As countries around the world go into lockdown because of COVID-19, we are devoting this weeks gallery to the ongoing crisis.
This health crisis should, and will, have a massive effect on the future of the sociology of health and illness and medical sociology. We will try and reflect on this in the coming weeks.
What we have seen this week
Excellent people-to-people public health advice from an Italian grandmother. (the film has subtitles)
L’unità e il lavoro di squadra sono da sempre i principi su cui si fonda la nostra Forza Armata e, in questo momento più che mai, sono fondamentali.
Ed allora, come fanno da sempre le @FrecceTricolori ‘facciamo squadra’ 💪🏻, uniamo le forze 🏋🏻, insieme ce la faremo 🇮🇹! pic.twitter.com/s7tzRnD8Nl
— Aeronautica Militare (@ItalianAirForce) March 11, 2020
Coronavirus: Italian airforce put on uplifting display as the country remains on lockdown | indy100
One of our editors was in Spain over the weekend, here is their report:
“Tonight in Spain the Prime Minister gave a very impressive, absolutely clear and quite moving address on national TV explaining the details of and the rationale behind the State of Emergency being imposed this weekend. Soon afterwards there was a spontaneous demonstration of unity and anti-virus resolve with people leaning from their windows and balconies loudly applauding the country’s healthcare workers. It seemed to be happening all over Sevilla and apparently all over the country. (presumably organised on social media?) . On a short walk through the largely deserted streets tonight I saw two hastily prepared banners made from old sheets and hung from balconies “together we can beat the virus”. The collective resolve seems striking, unusual and unexpected to this English observer. If expressions of social solidarity actually mean anything, Spain is off to a good start. I was also left wondering whether the UK might be entering the bout with one arm tied behind its back…”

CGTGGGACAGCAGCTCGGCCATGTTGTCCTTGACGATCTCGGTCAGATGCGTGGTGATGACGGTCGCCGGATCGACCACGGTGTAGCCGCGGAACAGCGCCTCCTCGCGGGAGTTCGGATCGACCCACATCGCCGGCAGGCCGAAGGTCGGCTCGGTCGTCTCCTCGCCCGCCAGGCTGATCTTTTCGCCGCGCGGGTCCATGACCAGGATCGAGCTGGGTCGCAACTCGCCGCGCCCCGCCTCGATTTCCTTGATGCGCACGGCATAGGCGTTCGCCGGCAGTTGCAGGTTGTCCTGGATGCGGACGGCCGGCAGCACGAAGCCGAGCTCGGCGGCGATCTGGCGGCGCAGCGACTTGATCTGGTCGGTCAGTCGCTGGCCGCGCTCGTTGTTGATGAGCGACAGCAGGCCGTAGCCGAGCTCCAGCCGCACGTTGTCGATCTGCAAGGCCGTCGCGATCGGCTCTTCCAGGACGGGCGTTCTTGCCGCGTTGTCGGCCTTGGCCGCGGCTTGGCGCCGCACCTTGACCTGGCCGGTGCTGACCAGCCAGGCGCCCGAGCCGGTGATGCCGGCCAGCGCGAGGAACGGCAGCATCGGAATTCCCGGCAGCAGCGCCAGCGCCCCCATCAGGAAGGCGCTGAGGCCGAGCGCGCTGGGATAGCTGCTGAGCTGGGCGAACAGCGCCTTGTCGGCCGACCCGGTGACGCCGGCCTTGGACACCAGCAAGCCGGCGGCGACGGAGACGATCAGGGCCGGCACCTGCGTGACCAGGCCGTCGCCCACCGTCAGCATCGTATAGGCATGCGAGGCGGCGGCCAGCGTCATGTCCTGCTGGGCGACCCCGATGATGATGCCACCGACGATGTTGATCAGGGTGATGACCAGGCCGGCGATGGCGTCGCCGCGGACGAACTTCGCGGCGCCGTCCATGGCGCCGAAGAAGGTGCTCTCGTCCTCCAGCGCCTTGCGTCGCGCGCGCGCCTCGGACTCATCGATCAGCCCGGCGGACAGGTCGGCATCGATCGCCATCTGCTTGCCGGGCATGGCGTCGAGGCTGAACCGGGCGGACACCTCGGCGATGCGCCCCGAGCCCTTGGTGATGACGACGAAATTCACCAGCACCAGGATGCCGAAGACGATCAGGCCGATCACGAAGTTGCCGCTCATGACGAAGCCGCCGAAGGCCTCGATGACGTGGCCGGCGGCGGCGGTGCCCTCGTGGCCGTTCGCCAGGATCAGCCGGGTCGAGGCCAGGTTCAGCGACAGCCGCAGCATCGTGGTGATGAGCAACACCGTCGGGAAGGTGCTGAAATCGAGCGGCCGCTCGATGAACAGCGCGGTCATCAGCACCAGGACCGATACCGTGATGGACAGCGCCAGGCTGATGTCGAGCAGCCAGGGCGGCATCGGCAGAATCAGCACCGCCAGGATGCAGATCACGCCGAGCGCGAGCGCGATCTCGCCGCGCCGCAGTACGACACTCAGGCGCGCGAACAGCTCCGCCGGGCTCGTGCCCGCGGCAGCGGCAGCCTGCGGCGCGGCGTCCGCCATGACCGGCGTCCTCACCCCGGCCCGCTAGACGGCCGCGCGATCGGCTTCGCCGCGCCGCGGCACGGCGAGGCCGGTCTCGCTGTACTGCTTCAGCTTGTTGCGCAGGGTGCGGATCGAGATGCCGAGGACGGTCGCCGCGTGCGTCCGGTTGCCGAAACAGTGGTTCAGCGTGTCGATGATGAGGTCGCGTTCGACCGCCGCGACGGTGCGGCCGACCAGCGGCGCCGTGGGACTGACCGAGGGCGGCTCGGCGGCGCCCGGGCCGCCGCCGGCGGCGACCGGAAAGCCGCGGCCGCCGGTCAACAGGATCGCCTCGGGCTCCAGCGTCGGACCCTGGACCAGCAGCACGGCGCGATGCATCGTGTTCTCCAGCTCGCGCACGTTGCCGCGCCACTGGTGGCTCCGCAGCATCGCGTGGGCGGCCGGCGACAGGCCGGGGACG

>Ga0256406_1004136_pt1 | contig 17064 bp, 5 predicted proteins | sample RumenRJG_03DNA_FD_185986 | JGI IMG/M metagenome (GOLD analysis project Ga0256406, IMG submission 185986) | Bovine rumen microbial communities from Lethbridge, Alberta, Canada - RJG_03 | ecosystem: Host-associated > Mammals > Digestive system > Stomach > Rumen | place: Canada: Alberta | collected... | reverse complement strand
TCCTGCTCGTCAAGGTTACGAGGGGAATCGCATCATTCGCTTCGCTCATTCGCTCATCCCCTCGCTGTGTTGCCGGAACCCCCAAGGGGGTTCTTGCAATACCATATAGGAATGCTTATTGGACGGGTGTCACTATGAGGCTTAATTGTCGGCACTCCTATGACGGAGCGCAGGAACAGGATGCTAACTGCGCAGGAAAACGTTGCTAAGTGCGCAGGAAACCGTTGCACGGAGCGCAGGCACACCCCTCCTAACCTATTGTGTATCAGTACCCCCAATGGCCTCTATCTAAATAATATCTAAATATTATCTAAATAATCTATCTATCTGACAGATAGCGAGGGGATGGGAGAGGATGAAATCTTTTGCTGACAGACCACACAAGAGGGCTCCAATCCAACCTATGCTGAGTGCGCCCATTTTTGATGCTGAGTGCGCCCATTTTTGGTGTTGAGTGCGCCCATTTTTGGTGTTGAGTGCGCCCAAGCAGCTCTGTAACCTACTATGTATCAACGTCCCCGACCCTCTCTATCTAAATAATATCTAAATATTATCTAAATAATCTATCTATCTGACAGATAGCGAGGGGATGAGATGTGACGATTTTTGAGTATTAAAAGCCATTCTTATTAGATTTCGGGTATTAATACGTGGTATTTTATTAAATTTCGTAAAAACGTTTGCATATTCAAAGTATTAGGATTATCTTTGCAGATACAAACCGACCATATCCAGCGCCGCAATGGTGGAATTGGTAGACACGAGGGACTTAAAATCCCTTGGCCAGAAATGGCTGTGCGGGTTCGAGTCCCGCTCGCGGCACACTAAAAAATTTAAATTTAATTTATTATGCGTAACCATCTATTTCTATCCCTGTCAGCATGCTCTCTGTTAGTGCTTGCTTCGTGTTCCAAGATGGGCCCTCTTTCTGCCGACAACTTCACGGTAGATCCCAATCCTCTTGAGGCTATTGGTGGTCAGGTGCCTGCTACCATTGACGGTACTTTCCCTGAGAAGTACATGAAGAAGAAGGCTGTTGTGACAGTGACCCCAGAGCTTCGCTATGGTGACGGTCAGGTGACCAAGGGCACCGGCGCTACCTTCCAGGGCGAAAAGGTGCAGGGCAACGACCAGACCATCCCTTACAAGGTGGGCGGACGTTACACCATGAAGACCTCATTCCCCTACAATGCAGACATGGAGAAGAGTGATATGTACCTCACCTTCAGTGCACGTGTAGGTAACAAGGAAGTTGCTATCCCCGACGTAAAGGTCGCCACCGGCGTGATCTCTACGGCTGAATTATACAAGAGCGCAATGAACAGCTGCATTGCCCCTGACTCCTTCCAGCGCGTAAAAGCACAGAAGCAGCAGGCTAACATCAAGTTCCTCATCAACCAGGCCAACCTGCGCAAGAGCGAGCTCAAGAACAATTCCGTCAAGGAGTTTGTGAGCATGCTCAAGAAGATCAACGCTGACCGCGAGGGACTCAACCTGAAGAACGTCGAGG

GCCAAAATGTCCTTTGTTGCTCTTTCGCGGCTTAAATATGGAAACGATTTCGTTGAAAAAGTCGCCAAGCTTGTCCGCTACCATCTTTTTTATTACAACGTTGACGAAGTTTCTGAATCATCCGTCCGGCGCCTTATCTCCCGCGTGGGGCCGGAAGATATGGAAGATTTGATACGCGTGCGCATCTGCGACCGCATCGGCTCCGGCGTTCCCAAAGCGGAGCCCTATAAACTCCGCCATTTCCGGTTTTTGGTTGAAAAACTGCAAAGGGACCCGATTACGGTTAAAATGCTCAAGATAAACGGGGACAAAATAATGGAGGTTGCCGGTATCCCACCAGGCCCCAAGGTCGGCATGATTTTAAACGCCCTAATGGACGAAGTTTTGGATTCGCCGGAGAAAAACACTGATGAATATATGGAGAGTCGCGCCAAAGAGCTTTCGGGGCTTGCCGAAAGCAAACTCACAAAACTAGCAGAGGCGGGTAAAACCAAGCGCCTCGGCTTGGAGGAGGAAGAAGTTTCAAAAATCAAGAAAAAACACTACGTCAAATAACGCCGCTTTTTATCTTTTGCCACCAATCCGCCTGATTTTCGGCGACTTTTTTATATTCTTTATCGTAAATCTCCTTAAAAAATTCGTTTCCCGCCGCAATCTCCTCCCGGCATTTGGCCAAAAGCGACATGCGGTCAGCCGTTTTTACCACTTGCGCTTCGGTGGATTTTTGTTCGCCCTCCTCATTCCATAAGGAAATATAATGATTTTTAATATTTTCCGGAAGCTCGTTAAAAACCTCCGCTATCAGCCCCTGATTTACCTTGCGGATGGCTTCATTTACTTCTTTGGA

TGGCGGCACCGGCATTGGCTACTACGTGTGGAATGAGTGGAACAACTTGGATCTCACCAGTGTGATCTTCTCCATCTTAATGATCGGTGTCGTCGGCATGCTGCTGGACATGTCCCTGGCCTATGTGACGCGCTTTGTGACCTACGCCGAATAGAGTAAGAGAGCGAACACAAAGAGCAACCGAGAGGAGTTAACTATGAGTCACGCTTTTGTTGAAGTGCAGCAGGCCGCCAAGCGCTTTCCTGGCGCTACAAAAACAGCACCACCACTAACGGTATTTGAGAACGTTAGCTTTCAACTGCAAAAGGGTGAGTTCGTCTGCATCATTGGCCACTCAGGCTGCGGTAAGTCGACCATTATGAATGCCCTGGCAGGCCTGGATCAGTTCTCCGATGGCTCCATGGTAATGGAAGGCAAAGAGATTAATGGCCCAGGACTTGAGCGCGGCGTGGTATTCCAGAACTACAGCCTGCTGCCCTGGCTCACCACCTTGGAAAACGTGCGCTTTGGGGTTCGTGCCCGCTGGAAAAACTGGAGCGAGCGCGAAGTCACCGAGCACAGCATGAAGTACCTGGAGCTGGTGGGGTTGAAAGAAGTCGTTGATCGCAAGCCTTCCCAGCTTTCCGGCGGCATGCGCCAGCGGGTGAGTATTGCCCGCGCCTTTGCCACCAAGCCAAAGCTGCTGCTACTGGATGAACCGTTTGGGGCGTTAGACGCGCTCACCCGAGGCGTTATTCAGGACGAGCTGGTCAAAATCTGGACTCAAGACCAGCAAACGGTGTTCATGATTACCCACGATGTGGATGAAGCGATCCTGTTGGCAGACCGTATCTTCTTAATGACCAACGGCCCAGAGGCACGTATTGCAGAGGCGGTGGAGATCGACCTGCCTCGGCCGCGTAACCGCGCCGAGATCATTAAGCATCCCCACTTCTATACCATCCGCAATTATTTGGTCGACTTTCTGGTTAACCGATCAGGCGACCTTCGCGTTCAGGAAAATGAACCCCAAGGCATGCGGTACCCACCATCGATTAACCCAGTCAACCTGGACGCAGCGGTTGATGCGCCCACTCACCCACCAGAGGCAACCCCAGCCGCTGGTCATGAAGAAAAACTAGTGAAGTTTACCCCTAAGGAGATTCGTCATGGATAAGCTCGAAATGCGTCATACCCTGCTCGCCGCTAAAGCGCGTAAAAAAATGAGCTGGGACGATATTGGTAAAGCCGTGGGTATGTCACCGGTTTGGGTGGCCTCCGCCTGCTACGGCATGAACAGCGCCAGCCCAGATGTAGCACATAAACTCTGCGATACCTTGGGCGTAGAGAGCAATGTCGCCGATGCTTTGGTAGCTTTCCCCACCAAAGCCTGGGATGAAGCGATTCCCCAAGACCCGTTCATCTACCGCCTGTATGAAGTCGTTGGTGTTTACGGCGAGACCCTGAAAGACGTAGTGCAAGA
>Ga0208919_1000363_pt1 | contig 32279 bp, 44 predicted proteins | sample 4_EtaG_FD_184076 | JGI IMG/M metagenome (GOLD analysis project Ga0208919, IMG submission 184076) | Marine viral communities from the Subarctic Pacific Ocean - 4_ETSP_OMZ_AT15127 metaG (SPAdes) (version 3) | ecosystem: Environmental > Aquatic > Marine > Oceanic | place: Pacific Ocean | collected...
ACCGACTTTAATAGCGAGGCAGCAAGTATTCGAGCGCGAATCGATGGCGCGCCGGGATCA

Sevilla- Ad hoc neighbourhood groups putting up signs “do you need help?”
One of our other editors is in Sweden
Here’s a message from my local bookshop. Desperate marketing or community spirited?
“Reading in the age of a pandemic.
Worried about running out off readings material during the pandemic?
We’re open as usual and are observing all precautionary recommendations. You are most welcome to pop in and talk and browse and shop (as most of you still do, if this weekend was any indication!) We’re all in this together, you are not alone.
If however you feel that you want a book or two, and are uncertain about how risky venturing outside is for you as an individual (or if you’re self-isolating for not feeling well), we do have a couple of options:
1. Use our regular mail order option. Call, email (simply reply to this email) or message us on facebook (send a message rather than post comments) and we will post you the books with an invoice. (If you want to make sure the book fits in your mailbox so you won’t have to go pick it up somewhere – pick a thin one! You can ask us.)
2. Our extra pandemic option – if you happen to live in our neighbourhood – contact us and let us know what you want and we will stop by with your delivery. You can pay by swish (preferred) or invoice. We’re not charging for this option – it’s a service to our locals. Cycling distance.
Stay strong, read a book and remember your local bookshop is thinking of you.
/your friends at the bookshop”
Notices put on a work toilet door in Sweden by a newly appointed ‘coronus communication officer’. After posting this they flew to Spain on holiday, leaving her deputy to communicate.
Meanwhile back in the UK
Seen on a van: “no toilet paper left overnight”
What with the run on pasta, I can’t help wondering if the Italians are stockpiling multipacks of cheese and onion crisps and jars of the proverbial yeast extract?
What we are watching this week
Prescient film about a deadly viral infection that spreads around the world
What we are reading this week
An account of a previous infection to sweep across Europe, showing many similarities of response to our current situation